Managing high blood pressure or hypertension during pregnancy

Managing high blood pressure or hypertension during pregnancy

Gestation is a delicate time for any woman. Maternal nutrition from preconception to lactation can influence the growth, development and long-term health of children. During pregnancy there are many changes happening, physical changes, fatigue, mood swings due to hormonal fluctuations leading to cravings for particular foods in particular times, are all normal, temporary, and harmless changes. Tracking the health status of mother and the foetus is crucial.

HYPERTENSION DURING PREGNANCY

Hypertension complicates around 1 in 10 pregnancies. Hypertension during pregnancy can tighten the mother’s blood vessels (including those in the umbilical cord), it can reduce oxygen and nutrients to the infant, potentially causing prematurity, low birth weight, and fetal growth restriction. There are several different types of high blood pressure during pregnancy. They can present different severity and impact on the body. There are four major causes of hypertension (high blood pressure) during pregnancy:

Chronic hypertension – Chronic hypertension is defined as hypertension before pregnancy, whether or not the woman was on medication.

Gestational hypertension (also called transient hypertension) – High blood pressure is noted for the first time in pregnancy after 20 weeks of gestation and who has no other symptoms or signs of preeclampsia, such as protein in the urine (proteinuria).

Preeclampsia – Preeclampsia refers to the new onset of hypertension and evidence of organ injury in a pregnant woman during the latter half of gestation. It can complicate many organs, including the kidneys (leading to excess protein in the urine, called proteinuria), the liver, and the brain (leading to headaches and changes in vision and occasionally seizures). Preeclampsia can occur for the first time after delivery. The organ injury typically resolves within several days to weeks after delivery.

Preeclampsia Induced or superimposed upon chronic hypertension – This term describes a woman with chronic hypertension who then develops preeclampsia after the 20th week of pregnancy.

CAUSES:

  • First time mothers
  • Assisted reproductive technology like IVF
  • Age under 20 and over 35
  • Having a history of pregnancy related hypertension
  • Expecting multiple babies
  • Overweight
  • Gestational diabetes
  • Smoking
  • Alcohol consumption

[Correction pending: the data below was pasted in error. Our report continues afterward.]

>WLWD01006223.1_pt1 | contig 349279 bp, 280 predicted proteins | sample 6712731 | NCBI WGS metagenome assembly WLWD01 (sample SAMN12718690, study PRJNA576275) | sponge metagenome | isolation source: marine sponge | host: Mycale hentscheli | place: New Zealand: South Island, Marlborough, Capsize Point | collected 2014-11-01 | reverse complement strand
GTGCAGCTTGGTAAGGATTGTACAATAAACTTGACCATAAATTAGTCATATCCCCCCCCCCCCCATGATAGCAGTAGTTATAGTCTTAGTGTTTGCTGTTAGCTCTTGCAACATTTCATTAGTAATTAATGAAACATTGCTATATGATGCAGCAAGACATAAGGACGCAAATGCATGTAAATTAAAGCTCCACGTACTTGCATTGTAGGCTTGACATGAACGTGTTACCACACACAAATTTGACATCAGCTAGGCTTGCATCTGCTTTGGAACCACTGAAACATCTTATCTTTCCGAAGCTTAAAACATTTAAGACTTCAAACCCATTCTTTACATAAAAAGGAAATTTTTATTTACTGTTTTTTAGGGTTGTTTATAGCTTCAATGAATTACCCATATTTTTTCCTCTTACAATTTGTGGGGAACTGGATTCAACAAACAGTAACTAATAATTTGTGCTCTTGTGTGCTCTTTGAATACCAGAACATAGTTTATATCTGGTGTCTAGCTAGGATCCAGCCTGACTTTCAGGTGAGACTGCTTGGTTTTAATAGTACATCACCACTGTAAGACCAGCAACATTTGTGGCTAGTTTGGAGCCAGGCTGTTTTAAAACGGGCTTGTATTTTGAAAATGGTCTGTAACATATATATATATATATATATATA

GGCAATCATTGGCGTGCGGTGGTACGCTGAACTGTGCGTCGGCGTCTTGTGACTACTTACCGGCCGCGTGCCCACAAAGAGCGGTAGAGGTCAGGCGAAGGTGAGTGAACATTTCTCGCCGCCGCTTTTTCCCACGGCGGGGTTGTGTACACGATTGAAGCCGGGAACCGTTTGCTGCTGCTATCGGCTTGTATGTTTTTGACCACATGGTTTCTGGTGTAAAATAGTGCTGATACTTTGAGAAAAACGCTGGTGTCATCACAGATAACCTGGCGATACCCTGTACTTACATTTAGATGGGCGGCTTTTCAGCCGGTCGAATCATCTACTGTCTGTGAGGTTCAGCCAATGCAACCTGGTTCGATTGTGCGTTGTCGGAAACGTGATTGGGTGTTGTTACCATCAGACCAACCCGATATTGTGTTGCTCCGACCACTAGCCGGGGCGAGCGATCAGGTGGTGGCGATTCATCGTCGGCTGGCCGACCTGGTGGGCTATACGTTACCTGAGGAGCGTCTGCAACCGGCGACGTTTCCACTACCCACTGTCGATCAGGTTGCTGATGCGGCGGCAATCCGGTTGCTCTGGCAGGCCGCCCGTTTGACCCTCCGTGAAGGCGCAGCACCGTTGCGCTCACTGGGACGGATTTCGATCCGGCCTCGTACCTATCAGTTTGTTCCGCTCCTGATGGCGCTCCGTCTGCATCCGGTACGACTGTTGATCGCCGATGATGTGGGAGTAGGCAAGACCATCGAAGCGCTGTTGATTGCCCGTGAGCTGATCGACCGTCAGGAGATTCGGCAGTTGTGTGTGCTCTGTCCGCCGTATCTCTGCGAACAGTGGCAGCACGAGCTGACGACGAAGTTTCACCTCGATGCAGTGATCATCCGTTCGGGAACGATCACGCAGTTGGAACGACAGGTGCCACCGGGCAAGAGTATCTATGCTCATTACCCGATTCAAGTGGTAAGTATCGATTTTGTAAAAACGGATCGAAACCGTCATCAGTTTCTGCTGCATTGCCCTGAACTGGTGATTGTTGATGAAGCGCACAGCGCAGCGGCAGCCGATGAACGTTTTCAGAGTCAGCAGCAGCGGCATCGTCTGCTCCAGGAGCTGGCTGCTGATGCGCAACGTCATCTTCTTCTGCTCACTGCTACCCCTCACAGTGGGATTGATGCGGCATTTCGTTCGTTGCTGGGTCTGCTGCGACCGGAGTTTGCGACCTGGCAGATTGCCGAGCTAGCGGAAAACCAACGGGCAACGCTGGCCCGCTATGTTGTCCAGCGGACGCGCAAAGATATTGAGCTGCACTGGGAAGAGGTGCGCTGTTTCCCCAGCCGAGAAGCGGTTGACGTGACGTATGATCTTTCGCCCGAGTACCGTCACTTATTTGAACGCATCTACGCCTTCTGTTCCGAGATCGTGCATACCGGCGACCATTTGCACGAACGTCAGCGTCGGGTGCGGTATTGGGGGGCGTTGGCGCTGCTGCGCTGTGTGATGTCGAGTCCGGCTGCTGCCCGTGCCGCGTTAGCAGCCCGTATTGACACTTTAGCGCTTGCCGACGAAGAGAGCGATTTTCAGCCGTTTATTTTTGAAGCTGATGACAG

• Lack of physical activity

DIET AND HYPERTENSION:

SALT INTAKE:

A mother’s salt status not only determines her ability to get pregnant but may control the future health of her infants. Reduction in salt from either a lack of dietary intake (following the low-salt recommendations) or salt loss through nausea and vomiting during pregnancy not only may worsen the health of the mother but can impair the health of the growing child even into adulthood. Pregnancy and lactation place increased nutritional demands on the mother in order to supply the baby with enough nutrients for proper growth and development and salt is one of those nutrients. Salt restriction in pregnant or lactating mothers seems to increase the vulnerability of their children to multiple hazardous outcomes. Choosing the right type of salt and pairing it up with food plays an important role too.

Recommendations:

– Choose table salt only for cooking and use pink salt/ or a non-iodised salt for foods like raitas, soups and salads.

CALCIUM AND MAGNESIUM INTAKE:

A diet rich in calcium and magnesium prevents high blood pressure in pregnant women. Approximately 99% of the calcium and magnesium in the human body is located in the skeleton. Women have been advised to increase their calcium intake substantially during pregnancy, and there has been concern that many pregnant women do not ingest enough calcium to maintain their own skeletons while providing for fetal needs.

Recommendations:

A. Calcium:
– Ensure to have a bowl of curd everyday despite having 2-3 glasses of full fat milk.
– Include regular intake of fish like sardines, salmon, shrimps and red snapper.
– Include dairy products like paneer, butter, cheese like ricotta, mozzarella, cheddar and feta at least three times a week.
– Vegetables and legumes throughout the week.
B. Magnesium:
– Dark chocolate, avocados, nuts, leafy vegetables, and legumes.

CHECK FOR VITAMIN – D LEVELS:

Most women with high blood pressure during pregnancy have been associated with having dipped down Vitamin-D levels. Vitamin D status of the fetus may be influenced by maternal vitamin D status due to placental transfer and synthesis, or fetal synthesis of the vitamin.

Recommendations:

– Best source of Vitamin – D is sunlight exposure. Ensure to get at least 15-20 minutes of daily dose of sunlight.
– Include regular intake of Mushrooms as they are the only plant source of vitamin-D2. Mushrooms taken regularly in diet could serve as a preventative strategy for lowering the risk of pregnancy-induced hypertension.
– Also, ensure to include whole eggs regularly in your pregnancy meal plan.

Other Dietary Inclusions

– Include small frequent meals if you have difficulty in having big meals during the day.
– Ensure to have a diet plan with a variety of foods to get all nutrients.
– Include Nuts and nut based oils (peanut and coconut) rather than seeds (sunflower). Due to their great antioxidant effect in the body and to protect against the high levels of blood pressure.
– Drink plenty of water to maintain optimal levels of hydration.
– Consume potassium rich foods like ragi, bengal gram, cow pea, moong, peas, red gram, coriander, fenugreek, berries, pomegranate, apricots, cherries, mosambi and guava.
– Frequently include Vitamin A rich foods like yellow pumpkin, carrot, beetroots, spinach, green leafy vegetables.

Resshmi Rajkumar

Sr. Health Coach and Clinical Nutritionist at Medall Blume
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